Lapel pins and tie clips are intriguing accessories that can add sophistication to any suit and tie combination. Besides being a practical way to keep the tie in place, the tie clip is a miniature billboard of one’s sense of style. Although invented in the 1800s, they became popular in the 1920s and were a mainstay of men’s formal wear between the 1940s and 1960s. The tie clip went into decline as men’s fashion became more casual. In recent years, however, tie clips have seen a slow revival and is now seen as a definite mark of refined taste. Lapel pins are widely used as tiny symbols of everything from causes to brands, political parties and heads of state. However, lapels can also be a subtle nod to one’s individualism and are one of the biggest current trends in men’s fashion.
Strictly speaking, shirt studs, the less common sibling of cufflinks, are worn with tuxedos. However, there is no law preventing one from wearing them with cufflinks in other forms of formal wear as long it is done appropriately, and they are matching.
Tateossian of London has unveiled some attractive examples of these accessories for the discerning man.
The lapel pin should be positioned on the left lapel and next to the pocket square for better impact. The pin can be worn with just the head showing or, depending on the design of the pin, may be worn with the bottom end of the stem showing. In the latter case, the lapel pin’s stem should be parallel to the angle of the lapel. A buttonhole, if it exists on the lapel, can be used to attach the pin, or it can be attached by carefully piercing the lapel.
- The Rose lapel pin features a metal stem with rose gold plating crowned by a rose in black enamel. Another variant features a combination of rhodium plated metal topped by a red enamel rose.
- The popular image of a fern has been replicated in a pin which beautifully conveys the texture and shape of the leaf. This fern is offered in rose gold or silver colour.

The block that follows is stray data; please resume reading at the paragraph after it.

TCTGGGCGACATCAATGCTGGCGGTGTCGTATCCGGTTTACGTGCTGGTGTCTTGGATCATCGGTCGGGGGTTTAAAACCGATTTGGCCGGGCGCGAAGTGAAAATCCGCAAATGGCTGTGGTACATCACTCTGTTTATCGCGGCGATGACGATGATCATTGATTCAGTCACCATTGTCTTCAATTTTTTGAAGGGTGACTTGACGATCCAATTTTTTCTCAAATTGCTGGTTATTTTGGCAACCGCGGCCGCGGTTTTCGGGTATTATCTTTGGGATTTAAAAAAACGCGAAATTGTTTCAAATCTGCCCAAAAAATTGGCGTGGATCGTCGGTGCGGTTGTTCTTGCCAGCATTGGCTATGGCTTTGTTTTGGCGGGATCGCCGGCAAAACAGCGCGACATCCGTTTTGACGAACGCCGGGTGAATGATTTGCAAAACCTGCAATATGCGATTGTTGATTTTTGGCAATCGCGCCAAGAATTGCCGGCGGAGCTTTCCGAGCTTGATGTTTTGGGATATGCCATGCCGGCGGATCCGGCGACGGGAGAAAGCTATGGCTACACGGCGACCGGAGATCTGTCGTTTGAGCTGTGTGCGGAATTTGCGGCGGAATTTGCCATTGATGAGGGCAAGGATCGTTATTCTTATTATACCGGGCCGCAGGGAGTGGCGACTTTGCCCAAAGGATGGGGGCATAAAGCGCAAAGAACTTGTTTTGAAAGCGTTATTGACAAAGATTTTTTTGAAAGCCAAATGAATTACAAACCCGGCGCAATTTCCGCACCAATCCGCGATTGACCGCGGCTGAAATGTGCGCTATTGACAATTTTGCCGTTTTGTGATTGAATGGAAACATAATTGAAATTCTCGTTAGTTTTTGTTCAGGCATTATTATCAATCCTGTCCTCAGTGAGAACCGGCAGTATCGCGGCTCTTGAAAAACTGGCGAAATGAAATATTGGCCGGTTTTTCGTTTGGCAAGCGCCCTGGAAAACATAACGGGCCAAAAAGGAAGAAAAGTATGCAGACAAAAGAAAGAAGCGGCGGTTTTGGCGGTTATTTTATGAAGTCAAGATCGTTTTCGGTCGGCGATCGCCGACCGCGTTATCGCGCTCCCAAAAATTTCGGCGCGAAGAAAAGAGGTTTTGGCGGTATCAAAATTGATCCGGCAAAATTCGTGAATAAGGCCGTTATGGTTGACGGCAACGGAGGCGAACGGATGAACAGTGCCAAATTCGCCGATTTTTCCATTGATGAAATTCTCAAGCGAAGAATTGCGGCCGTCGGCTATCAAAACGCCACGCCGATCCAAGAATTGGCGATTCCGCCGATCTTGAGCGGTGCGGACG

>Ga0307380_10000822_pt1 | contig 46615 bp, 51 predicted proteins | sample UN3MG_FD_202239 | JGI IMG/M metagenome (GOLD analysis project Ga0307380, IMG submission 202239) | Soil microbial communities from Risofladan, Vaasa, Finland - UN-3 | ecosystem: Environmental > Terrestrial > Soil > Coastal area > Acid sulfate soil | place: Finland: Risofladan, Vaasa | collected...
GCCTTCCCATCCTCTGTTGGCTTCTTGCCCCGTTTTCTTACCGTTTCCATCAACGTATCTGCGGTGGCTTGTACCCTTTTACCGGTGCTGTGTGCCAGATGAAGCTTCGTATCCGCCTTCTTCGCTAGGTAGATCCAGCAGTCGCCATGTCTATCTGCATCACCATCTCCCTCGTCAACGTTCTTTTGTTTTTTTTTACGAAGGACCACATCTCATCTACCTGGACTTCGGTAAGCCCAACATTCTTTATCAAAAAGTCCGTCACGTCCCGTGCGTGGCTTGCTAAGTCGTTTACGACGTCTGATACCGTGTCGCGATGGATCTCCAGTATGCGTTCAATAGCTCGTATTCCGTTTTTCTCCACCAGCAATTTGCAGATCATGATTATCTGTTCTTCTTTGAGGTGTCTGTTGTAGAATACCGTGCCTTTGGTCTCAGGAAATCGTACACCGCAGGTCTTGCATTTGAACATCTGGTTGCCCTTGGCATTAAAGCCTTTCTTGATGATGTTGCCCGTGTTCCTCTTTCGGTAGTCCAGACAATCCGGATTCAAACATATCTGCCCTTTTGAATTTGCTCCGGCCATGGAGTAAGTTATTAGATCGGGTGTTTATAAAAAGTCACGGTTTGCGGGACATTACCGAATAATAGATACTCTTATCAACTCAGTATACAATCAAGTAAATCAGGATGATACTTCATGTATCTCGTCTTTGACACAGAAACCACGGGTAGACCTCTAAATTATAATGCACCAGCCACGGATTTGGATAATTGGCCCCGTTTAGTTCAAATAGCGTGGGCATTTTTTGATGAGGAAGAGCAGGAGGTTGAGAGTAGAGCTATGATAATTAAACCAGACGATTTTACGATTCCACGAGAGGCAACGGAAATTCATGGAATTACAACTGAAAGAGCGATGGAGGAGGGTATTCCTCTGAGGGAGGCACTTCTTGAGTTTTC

The ideal position to place the tie bar is between the third and fourth button. It should never be wider in width than the tie, but it may be either the same width or shorter. The colour of the tie bar should match with the prominent metals of the wardrobe such as a watch, belt buckle and so on. The functional purpose of a tie bar is to hold a tie in place, and therefore, when used, the tie should not come loose.
- This D-shape tie clip features genuine patterned black carbon fibre inlay on rhodium-plated metal for an industrial look.
- The Braided tie clip features intricately twisted wires that create a textured and eye-catching accessory made with rhodium plated base metal in silver. Also available in various diamond patterns.
Shirt studs are always worn with matching cufflinks, and with a tuxedo suit, black is the traditional colour. However, they may be won with other formal wear, and the colour of studs may vary depending on the suit. Studs are sold in a set of four.
- Rotondo Guilloché stud set is based on the Guilloché pattern, an extremely precise and intricate decorative technique of engraving, in this case, on a disc of white mother of pearl. The base material is rose gold colour plated stainless steel while the clasp is made from rhodium plated stainless steel.
Titanium and Black Agate Stud Set
- These studs have a gleaming finish, and every inlay features a ring of exposed plating and Tateossian’s classic signature diamond pattern.